The white wines of the Pla i Llevant DO are also allowed to be crafted from any single grape and/or blend of the approved varieties. The most widely grown white grapes include Moll/Prensal Blanc, Chardonnay, and Moscatell (Muscat); these are followed by Giro Ros (a native pink-skinned variety), Viognier, Parellada, Macabeo and Riesling.

La Seu—the Cathedral of Palma de Mallorca

The Pla I Llevant DO is also approved for the production of rosé, fortified wine (vino de licor), sparkling wine, and semi-sparkling wine (vino de aguja); details may be found in the pliego de condiciones (linked below).

Vinos de la Tierra: Mallorca is also home to two Vinos del la Tierra (VdlT/geographical indications for wine): Vino de la Tierra Mallorca and Vino de la Tierra Serra de Tramuntana-Costa Nord. The Vino de la Tierra Serra de Tramuntana-Costa Nord covers the north coast of the island and the Tramuntana Mountains; the Vino de la Tierra Mallorca appellation covers the entirety of the island. Both Vino de la Tierra regions are approved for red, white, and rosé wines; a long list of grape varieties are allowed; however, the emphasis is on the indigenous varieties including Callet, Manto Negro, and Prensal Blanc/Moll.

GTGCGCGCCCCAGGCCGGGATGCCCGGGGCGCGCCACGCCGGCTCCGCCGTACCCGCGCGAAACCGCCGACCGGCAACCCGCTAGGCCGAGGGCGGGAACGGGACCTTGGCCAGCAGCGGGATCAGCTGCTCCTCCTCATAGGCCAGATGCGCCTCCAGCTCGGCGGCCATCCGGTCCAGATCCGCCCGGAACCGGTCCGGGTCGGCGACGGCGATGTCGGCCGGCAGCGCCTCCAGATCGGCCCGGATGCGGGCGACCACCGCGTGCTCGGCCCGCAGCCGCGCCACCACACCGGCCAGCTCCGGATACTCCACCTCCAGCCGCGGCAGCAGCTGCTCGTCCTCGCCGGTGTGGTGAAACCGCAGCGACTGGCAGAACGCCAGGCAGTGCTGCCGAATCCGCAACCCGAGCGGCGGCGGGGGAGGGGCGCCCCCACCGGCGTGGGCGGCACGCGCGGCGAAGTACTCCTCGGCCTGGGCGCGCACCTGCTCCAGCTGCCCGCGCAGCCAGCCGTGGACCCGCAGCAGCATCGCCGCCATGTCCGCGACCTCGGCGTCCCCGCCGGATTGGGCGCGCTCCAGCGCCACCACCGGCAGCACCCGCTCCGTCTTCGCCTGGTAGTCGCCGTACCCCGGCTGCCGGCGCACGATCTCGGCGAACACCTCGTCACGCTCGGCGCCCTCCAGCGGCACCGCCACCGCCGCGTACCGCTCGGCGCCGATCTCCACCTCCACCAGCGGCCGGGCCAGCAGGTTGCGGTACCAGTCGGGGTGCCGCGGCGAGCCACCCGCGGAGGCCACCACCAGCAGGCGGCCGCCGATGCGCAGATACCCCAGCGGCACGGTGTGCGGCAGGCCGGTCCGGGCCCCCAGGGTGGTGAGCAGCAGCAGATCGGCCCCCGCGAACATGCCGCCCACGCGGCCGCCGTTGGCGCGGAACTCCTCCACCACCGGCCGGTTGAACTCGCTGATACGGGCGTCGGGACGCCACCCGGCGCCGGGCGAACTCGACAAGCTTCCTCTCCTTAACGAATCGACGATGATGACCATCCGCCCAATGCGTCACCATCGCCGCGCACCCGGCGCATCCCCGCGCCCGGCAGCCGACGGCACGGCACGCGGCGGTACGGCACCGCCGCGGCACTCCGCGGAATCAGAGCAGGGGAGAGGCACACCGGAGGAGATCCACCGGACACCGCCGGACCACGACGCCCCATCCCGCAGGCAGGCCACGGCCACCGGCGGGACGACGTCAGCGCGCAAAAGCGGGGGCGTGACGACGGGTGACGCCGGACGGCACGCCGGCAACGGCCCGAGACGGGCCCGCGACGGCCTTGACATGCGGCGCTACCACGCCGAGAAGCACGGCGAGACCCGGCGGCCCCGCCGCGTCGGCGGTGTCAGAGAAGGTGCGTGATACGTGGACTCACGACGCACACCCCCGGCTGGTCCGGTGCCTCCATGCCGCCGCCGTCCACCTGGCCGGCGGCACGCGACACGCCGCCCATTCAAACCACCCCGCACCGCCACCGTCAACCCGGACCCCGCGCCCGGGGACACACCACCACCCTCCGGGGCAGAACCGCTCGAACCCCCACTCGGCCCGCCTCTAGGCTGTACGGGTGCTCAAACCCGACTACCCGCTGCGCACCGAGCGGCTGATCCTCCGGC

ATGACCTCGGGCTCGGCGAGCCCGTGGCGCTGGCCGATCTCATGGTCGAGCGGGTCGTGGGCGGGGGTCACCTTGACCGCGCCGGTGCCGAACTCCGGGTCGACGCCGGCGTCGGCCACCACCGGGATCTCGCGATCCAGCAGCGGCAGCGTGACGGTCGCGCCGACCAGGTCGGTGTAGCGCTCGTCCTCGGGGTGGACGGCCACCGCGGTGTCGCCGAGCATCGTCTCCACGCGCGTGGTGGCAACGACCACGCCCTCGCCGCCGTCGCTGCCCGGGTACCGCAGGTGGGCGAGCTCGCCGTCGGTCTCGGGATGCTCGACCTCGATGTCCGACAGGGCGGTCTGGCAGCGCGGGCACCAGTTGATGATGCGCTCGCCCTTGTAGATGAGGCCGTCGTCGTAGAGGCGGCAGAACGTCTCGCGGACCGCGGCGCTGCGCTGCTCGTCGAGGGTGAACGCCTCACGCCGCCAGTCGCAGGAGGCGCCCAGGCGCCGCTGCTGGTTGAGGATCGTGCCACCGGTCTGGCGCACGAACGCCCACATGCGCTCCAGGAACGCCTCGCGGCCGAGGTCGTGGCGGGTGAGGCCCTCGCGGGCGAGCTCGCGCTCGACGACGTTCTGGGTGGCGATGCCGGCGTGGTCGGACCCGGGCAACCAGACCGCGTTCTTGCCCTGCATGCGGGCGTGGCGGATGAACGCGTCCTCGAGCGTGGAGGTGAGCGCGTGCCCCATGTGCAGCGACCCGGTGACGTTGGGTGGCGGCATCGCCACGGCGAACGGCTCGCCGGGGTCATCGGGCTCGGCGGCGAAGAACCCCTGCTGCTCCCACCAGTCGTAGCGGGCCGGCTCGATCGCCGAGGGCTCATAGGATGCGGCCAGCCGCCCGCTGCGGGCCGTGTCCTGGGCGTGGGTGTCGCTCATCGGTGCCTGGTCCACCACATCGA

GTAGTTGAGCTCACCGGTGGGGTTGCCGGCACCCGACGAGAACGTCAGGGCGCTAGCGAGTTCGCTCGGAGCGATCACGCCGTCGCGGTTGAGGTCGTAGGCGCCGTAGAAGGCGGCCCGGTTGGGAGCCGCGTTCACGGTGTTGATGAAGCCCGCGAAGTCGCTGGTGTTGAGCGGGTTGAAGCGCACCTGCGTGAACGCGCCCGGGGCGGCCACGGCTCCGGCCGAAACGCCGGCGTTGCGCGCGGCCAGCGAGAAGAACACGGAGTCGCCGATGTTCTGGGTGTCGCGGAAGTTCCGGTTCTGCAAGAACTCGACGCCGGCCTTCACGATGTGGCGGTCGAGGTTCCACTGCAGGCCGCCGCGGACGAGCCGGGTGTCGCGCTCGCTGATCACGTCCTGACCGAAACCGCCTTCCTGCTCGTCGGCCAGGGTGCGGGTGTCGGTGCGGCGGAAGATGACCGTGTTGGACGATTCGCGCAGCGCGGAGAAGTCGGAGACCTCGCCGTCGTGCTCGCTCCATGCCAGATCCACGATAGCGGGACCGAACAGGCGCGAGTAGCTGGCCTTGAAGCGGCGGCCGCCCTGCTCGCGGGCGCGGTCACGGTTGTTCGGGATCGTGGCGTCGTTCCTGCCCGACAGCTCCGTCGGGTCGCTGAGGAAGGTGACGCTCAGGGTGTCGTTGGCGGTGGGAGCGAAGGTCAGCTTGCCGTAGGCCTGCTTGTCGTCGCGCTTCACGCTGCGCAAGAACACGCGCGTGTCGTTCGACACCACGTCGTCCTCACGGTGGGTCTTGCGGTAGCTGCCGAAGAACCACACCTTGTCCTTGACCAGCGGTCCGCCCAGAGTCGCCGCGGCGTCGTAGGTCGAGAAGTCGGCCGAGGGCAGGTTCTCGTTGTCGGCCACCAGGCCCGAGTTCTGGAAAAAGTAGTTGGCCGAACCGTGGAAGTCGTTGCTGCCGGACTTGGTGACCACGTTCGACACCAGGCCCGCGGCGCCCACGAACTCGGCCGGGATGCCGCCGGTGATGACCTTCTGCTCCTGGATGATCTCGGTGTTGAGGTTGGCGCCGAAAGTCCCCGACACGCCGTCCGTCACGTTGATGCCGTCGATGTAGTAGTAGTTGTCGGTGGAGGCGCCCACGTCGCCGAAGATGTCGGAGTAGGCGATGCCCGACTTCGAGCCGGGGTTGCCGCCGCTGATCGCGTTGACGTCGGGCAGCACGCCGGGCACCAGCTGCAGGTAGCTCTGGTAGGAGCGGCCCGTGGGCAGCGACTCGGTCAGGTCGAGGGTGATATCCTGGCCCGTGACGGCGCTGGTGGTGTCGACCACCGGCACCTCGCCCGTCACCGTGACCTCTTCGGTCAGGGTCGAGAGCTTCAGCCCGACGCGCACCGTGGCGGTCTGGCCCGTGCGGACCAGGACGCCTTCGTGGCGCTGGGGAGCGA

Road trip, anyone?

References/for more information:

The Bubbly Professor is “Miss Jane” Nickles of Austin, Texas… missjane@prodigy.net

About bubblyprof
Wine Writer and Educator...a 20-year journey from Bristol Hotels to Le Cordon Bleu Schools and the Society of Wine Educators